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Saturday, 29 May 2010

Is Film School Worth It? Is It Necessary?

If anyone says that you must go to film school, they're wrong. If anyone says you must definitely not go, they are also wrong. There is no right answer. The one thing that matters is that you continually learn and study, and that means different things to different people. Some people learn best by listening to lecturers talk about symbolism, some people learn best by watching Spike Lee films in their bedrooms. Some people learn technical stuff by enrolling in a course, some people learn by volunteering on a film set and saying 'hey, can you show me how you do that technical stuff?'
A few years back I was a camera assistant on a horror film being shot in Ealing Studios. The crew were ALL film school friends. Apart from me. But the fact is: I was still there. Also, ever since I began making short films I've had film school graduates applying to be helpers on my short films, because they struggle to find good work experience. They were qualified filmmakers, my only qualification was when I passed a cycling proficiency test, aged 9. My point is: go to film school or don't go to film school, both are wrong, both are right.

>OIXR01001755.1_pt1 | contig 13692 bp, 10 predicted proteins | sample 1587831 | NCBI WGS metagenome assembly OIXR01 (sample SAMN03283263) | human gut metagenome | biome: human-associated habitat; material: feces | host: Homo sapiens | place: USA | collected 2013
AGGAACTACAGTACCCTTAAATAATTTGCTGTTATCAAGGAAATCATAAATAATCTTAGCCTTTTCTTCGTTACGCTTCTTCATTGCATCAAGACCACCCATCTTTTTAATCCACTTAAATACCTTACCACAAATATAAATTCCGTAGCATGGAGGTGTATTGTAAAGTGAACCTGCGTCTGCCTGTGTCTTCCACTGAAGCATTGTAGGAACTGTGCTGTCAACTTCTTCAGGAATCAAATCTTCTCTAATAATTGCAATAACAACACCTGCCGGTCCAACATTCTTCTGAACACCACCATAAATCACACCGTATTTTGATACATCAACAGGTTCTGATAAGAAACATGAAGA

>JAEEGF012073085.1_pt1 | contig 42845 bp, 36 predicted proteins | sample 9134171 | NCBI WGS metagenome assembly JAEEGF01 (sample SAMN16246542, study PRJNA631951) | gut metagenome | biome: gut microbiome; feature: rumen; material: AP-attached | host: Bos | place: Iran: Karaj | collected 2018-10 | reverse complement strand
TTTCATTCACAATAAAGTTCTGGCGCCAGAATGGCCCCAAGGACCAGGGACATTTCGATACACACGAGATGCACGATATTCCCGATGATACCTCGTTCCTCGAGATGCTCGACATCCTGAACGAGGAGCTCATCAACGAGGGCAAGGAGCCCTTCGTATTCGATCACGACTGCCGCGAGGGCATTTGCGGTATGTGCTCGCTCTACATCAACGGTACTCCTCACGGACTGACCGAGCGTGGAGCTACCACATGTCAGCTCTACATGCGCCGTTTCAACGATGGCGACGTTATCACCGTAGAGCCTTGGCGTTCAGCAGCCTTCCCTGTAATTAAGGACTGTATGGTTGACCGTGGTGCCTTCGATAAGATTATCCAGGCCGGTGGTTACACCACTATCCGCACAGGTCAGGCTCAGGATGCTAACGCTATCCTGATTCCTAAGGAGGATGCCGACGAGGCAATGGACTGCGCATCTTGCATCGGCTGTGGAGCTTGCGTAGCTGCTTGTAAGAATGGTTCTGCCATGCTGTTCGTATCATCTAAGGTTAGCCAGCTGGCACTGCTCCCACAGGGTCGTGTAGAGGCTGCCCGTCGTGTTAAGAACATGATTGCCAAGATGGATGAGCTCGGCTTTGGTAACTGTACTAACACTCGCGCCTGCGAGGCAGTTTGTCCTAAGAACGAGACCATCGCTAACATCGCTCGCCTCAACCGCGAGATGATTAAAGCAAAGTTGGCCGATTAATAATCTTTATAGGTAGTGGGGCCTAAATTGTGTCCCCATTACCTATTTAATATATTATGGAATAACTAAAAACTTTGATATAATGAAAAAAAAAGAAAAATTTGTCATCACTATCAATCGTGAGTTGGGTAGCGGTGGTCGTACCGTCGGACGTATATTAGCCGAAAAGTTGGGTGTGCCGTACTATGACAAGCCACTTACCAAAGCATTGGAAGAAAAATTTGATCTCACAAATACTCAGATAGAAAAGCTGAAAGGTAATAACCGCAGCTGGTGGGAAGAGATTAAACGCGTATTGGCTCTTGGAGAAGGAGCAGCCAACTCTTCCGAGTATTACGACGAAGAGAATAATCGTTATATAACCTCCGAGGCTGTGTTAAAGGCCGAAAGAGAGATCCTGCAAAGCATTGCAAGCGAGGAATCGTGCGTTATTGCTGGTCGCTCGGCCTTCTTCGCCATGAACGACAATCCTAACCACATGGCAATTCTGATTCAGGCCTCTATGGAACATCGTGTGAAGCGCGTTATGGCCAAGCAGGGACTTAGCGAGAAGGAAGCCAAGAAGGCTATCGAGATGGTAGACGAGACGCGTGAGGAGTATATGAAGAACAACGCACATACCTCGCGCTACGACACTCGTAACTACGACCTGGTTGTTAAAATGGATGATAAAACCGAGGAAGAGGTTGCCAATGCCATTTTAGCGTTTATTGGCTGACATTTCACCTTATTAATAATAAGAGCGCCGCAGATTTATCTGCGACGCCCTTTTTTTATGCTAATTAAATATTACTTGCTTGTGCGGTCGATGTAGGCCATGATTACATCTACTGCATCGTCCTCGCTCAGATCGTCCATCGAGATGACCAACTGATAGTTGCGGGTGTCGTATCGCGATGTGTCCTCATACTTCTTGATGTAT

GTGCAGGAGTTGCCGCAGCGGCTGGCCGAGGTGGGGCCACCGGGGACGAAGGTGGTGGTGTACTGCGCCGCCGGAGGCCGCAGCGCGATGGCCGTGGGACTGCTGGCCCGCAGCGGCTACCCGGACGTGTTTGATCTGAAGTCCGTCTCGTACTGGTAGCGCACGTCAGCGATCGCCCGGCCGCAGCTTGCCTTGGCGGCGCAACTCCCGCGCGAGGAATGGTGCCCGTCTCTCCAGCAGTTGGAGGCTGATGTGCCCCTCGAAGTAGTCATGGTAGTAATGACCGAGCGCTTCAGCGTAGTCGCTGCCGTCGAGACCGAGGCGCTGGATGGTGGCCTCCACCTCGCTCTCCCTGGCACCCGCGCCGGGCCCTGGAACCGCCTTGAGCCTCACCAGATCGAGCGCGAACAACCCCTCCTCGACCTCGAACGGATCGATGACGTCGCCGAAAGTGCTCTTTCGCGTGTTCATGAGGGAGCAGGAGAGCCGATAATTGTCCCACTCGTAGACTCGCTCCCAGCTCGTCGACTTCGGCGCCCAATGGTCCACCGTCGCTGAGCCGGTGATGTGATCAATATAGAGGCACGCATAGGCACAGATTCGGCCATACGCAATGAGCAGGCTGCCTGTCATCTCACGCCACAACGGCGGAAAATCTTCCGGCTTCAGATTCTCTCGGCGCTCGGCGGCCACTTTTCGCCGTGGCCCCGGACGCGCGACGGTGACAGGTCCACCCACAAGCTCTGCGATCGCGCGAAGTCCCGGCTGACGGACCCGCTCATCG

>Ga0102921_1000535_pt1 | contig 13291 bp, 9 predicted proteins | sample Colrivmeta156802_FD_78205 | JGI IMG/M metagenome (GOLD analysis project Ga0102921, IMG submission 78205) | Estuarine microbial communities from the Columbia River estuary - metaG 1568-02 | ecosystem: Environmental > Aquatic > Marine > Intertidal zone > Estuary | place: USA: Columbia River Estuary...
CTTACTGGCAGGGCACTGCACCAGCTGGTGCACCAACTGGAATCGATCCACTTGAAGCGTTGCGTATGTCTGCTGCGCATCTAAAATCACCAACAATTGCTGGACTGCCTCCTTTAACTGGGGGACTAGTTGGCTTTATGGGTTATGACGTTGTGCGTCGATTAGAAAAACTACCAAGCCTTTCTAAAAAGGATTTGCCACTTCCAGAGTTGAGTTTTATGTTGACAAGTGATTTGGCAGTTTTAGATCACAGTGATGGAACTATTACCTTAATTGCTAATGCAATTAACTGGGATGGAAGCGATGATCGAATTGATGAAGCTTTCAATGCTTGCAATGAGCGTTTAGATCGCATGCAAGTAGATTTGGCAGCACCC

I think that three of the most important things are confidence, knowledge and experience. My knowledge comes from in depth studying of cinema, from pretty much every single day of my life since I was 13, and from producing my own films ever since I was 16. It doesn't come from the classroom. Other people get great knowledge from fascinating film school lectures. Neither are correct, they're just different. Most film school grads I know have great knowledge and know wonderfully complex things I'm clueless about. But that's the good thing about doing it my own way, I set my own studying agenda. I know a Morgan Freeman glance or a Woody Allen line or a Billy Wilder moment better than anyone I know. They don't teach you that. They can't teach you the little tiny moments that excite you about movies. They're your own.